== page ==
Dr. James Mahoney died in the fight of his lifetime.
James, an intensive care doctor who worked nearly 40 years in Brooklyn hospitals, was known to the residents he mentored as “Our Jay-Z.” But when the coronavirus struck, the father of three put off retirement to serve on the front lines of the pandemic.
While treating countless patients with the virus at the height of its scourge in low-income areas of New York City, he contracted it himself. On April 27, he passed away from the disease, sources confirmed to The Post. He was 62.
“He was still working from home, telling patients to wash their hands, even as he was getting sicker every day,” Natasha Edwards, who works in the philanthropy department of SUNY Downstate Health Sciences University, tells The Post.
James split his time between University Hospital of Brooklyn — where he worked since the start of his career — and Kings County Hospital Center. He followed his older brother, Melvin Mahoney, into medicine. His father Oscar Mahoney, 89, tells The Post that his son was dedicated to helping his patients since day one.
“Any endeavor, he went all out for it,” Oscar says. “He put his all into it — he didn’t hold back,” adding that Oscar always told him “‘Don’t ever be a half-stepper. Put your whole heart into it.’”
The gregarious, down-to-earth doctor who resided in Freeport, NY, was a hospital fixture, perhaps best known for his mentorship to young physicians of color.
“As an African American medical student, meeting James during medical school was like meeting a celebrity,” Olu Akindutire, who worked with Mahoney as a resident from 2014-18, tells The Post.
Akindutire adds that while most attending physicians could be intimidating, James “was humble and spoke to you with respect,” says Akindutire, 30. “He really made you feel like your opinion mattered. He was a true superhero to young physicians of color.”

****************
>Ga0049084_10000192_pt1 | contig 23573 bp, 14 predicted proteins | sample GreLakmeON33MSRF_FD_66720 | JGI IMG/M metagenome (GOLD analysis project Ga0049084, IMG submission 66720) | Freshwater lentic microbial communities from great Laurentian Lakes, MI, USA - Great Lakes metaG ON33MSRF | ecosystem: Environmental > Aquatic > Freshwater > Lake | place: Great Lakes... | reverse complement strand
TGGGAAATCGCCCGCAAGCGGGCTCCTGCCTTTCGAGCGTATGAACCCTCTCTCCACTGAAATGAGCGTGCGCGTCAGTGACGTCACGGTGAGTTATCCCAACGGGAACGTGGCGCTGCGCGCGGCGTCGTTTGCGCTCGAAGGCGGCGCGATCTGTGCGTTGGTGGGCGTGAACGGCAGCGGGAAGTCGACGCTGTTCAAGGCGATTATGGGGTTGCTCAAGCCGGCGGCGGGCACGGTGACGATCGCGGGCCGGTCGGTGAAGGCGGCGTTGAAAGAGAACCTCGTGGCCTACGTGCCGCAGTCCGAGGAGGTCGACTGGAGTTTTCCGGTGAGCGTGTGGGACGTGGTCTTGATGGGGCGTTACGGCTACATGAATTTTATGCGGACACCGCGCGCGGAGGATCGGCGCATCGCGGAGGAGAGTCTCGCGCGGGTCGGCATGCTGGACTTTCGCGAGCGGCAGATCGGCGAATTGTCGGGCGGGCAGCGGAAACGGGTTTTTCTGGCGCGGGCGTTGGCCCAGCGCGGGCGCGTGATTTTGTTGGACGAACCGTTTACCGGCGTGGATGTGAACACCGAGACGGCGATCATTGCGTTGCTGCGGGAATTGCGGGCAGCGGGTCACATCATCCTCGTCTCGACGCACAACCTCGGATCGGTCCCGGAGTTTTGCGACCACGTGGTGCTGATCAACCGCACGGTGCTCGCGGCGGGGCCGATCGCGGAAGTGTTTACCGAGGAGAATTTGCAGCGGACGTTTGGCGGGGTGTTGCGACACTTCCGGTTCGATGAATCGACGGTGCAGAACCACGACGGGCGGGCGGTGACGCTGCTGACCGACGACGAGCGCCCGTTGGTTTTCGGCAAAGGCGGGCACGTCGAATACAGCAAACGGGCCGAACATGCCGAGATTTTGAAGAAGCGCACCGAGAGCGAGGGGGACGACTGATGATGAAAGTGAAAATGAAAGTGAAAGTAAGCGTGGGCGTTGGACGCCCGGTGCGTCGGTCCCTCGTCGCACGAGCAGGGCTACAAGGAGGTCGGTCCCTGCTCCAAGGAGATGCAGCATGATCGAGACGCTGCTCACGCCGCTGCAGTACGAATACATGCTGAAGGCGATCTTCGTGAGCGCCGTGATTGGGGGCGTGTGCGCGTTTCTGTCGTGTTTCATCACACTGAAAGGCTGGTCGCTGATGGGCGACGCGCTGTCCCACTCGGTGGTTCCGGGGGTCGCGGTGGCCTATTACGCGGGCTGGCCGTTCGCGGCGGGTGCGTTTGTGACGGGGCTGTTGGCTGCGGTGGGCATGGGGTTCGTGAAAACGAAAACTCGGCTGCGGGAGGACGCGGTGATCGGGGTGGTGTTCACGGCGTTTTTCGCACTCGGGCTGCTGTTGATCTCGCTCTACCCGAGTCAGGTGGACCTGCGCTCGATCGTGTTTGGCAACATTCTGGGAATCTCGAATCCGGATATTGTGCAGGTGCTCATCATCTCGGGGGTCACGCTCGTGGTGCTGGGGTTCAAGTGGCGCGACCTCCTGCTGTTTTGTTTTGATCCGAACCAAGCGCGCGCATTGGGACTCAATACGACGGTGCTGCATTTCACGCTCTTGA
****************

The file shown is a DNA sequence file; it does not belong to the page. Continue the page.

Those he mentored — and countless others inspired by his selfless work — have started a scholarship fund to help African-American students attend SUNY Downstate Medical School, where James graduated from in 1986. By Wednesday afternoon, the fund had already raised more than $42,000.
“He was an exemplary physician and a great advocate for young minority physicians,” reads the GoFundMe, started last week by James’ boss, Dr. Robert Foronjy. “He passed away saving lives during the COVID-19 pandemic. Education was important to Dr. Mahoney and this fund is a fitting tribute to his legacy of teaching and mentorship here at our institution.”
Staffers at Kings County Hospital say the loss has been especially devastating given the death of their emergency room’s head nurse, Maria Guia Cabillon, who died the day before James, also of the virus.
James, who treated patients in the AIDS epidemic, the 9/11 terrorist attacks and Hurricane Sandy, told his family he wasn’t going to sit out the coronavirus pandemic, despite being near retirement. But, mid-April, after working closely with patients with the illness, he developed a fever.
He began working from home, consulting with patients virtually. But his symptoms worsened. He was admitted to the University Hospital on April 20. Though his family couldn’t spend his final days with him due to hospital restrictions, he was immediately surrounded by his medical family, Oscar says.
Later that week, James was rushed to Tisch Hospital in Manhattan. Five of his colleagues from Brooklyn followed him in the ambulance — and were with him when he passed away there.